The People’s Republic of China used to veto any and all serious United Nations resolutions on strife-torn Darfur, because Beijing needs Sudanese oil.While people of Darfur suffered, international pressure mounted on China, which had to buckle under to refrain from vetoing a Security Council decision to send a 26,000 strong peacekeeping force to the troubled area to end the genocide the Sudanese government troops are committing there.Beijing was forced to, for it does not want the 2008 Summer Games it is to host to be branded as the Genocide Olympics.
But it’s not much of a concession on the Chinese part.For one thing, China doesn’t have to contribute any contingent to the joint United Nations-African Union peacekeeping force.The force, the world’s largest of its kind, will have soldiers from Indonesia, Bangladesh and Pakistan as well as the African troops Sudanese President Omar Bashir wanted.
The peacekeepers who will be there before the end of October will have a much larger authority than their predecessors so that the genocide may be effectively prevented.The African Union deploys 7,000 peacekeepers in Darfur, but they have miserably failed to stop the Sudanese massacre of Darfur people.Whether the new larger peacekeeping force can successfully discharge its UN mission is open to doubt.
Indonesia, Bangladesh and Pakistan may dispatch their contingents to Durfar.But can the African Union spare more than 10,000 additional soldiers to help keep peace there?The United Nations adopted Resolution 1774 in July to organize an 8,000 strong peacekeeping force for war-ravaged Somalia.The African Union was to contribute 4,000 troops.But only Uganda has sent 1,500 poorly trained, equipped and motivated troops, who are no match for battle-tested Somalia militias.The carnage is going on and intensifying in Somalia, which has been torn apart by civil war since 1991.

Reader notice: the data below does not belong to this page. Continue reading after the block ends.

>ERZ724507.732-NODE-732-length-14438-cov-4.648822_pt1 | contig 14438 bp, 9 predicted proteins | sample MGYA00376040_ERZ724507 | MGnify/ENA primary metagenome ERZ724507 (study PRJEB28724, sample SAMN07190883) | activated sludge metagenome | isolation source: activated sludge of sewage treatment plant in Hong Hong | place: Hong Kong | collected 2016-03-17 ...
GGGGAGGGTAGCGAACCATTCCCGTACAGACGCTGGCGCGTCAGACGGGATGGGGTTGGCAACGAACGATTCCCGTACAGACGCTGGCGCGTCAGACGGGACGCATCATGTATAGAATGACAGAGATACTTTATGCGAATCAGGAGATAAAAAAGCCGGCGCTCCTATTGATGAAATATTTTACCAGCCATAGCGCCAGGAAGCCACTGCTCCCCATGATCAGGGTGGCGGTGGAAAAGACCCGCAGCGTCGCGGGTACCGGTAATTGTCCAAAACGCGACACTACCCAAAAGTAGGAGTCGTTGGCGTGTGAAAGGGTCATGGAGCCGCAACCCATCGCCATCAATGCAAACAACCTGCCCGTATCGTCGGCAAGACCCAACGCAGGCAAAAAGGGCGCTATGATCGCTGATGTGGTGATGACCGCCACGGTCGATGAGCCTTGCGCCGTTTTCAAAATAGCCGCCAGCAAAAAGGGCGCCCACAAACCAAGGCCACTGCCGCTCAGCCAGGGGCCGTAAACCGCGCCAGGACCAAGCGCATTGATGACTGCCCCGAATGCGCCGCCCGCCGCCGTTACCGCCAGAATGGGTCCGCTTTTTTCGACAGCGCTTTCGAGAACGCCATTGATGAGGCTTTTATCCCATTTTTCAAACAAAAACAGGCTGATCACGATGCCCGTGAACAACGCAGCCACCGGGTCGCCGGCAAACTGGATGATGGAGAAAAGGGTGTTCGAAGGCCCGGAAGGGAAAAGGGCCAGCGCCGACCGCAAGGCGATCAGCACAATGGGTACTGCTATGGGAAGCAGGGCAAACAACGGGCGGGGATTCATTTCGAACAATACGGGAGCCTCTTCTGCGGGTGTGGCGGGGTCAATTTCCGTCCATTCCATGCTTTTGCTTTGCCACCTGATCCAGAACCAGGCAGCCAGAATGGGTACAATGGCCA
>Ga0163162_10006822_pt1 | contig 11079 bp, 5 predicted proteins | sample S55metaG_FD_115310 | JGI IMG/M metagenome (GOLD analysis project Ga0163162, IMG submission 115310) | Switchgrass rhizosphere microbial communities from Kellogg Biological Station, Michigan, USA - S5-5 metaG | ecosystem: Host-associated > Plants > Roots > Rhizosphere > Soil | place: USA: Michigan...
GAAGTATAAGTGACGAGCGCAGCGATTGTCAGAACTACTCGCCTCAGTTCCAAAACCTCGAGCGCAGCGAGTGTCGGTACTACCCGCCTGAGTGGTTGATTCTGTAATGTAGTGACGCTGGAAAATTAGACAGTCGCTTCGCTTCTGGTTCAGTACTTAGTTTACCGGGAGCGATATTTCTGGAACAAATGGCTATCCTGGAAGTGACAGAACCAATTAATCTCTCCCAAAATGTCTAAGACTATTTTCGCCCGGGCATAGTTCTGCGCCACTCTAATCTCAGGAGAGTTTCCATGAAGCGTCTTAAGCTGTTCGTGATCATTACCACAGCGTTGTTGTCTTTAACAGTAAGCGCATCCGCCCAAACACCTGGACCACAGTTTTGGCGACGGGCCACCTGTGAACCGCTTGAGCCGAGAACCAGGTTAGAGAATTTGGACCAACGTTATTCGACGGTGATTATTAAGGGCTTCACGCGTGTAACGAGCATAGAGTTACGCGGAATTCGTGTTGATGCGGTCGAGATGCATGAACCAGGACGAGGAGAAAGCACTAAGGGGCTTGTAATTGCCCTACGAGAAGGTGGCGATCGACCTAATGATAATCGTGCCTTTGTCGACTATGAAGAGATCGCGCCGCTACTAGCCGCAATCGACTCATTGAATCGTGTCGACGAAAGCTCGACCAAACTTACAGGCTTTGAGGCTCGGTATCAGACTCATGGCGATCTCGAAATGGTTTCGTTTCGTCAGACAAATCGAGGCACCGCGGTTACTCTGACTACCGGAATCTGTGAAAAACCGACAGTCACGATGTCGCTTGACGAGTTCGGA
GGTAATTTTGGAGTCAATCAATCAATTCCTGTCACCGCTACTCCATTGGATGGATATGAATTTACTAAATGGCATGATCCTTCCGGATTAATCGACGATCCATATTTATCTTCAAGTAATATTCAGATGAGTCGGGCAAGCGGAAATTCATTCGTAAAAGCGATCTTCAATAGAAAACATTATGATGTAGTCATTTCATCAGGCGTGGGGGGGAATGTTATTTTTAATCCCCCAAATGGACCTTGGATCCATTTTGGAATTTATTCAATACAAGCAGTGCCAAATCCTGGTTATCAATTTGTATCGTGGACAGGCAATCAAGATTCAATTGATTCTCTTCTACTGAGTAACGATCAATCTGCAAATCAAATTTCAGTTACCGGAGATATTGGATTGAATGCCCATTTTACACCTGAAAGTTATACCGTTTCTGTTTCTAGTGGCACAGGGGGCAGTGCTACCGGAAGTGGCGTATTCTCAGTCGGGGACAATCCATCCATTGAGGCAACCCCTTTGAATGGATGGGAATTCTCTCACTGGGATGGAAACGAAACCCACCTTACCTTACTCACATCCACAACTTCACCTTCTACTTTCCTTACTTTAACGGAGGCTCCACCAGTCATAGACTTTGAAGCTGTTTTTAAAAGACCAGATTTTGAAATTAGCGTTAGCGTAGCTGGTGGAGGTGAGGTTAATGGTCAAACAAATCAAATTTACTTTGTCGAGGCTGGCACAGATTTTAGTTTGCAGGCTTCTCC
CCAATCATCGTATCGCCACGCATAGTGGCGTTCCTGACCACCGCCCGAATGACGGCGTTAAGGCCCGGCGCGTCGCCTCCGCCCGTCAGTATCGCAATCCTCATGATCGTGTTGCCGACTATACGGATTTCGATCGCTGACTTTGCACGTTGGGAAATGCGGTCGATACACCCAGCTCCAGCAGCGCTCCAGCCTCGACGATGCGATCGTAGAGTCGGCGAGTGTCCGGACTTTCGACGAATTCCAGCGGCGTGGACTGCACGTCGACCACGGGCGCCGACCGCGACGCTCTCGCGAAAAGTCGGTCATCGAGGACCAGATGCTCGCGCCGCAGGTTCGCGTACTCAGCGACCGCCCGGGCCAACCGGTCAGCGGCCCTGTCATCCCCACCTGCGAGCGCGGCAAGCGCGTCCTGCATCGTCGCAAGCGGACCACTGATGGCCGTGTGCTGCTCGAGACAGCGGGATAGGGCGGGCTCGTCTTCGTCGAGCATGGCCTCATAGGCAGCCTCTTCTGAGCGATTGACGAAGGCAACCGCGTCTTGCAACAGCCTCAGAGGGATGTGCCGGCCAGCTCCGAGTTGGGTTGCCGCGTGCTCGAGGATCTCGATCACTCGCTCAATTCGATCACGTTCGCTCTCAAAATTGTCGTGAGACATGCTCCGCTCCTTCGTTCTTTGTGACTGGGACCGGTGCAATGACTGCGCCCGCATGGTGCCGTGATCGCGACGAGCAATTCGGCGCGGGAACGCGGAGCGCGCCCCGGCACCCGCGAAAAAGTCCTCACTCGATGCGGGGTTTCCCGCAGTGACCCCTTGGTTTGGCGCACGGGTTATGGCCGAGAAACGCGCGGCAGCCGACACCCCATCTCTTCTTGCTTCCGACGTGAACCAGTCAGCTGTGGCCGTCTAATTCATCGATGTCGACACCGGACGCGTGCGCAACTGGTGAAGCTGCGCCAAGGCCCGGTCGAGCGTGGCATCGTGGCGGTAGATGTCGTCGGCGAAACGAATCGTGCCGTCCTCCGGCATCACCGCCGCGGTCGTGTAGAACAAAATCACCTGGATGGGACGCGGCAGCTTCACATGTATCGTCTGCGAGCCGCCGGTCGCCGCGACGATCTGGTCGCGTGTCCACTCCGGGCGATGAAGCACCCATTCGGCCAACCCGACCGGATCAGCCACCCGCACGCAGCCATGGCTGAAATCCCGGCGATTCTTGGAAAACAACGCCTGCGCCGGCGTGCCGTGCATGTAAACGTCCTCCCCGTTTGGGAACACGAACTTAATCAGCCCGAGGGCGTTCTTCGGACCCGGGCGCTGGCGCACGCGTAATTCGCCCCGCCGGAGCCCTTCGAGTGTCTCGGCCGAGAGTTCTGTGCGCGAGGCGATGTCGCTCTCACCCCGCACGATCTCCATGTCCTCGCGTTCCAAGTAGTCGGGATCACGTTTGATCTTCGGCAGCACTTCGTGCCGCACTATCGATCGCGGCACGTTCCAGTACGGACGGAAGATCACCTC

Even if the new UN-AU force were in place in Darfur, there is no guarantee that it would be more effective than the one it is expected to take over.The United States and the United Kingdom have stationed their “peacekeeping” forces in Iraq.The North Atlantic Treaty Organization has its force in Afghanistan.They have been in place there for years, but real peace has yet to return to the two Moslem countries.
Like President Chen Shui-bian, Mashir is adept at making concessions under pressure but then reneging on his promises once that pressure eases.China knows it full well.So Beijing didn’t veto the peacekeeping resolution in the full conviction that it isn’t offending Khartoum and jeopardizing their friendship.Its acquiescence at the Security Council, however, means that China isn’t invulnerable to strong international pressure.President Hu Jintao’s most urgent task now is to make sure the Beijing Olympics are successful.When their success was threatened, he was willing to be persuaded to play along with British Prime Minister Gordon Brown and French President Nicholas Sarkozy who were the prime-movers behind the Security Council resolution on the Darfur peacekeeping project.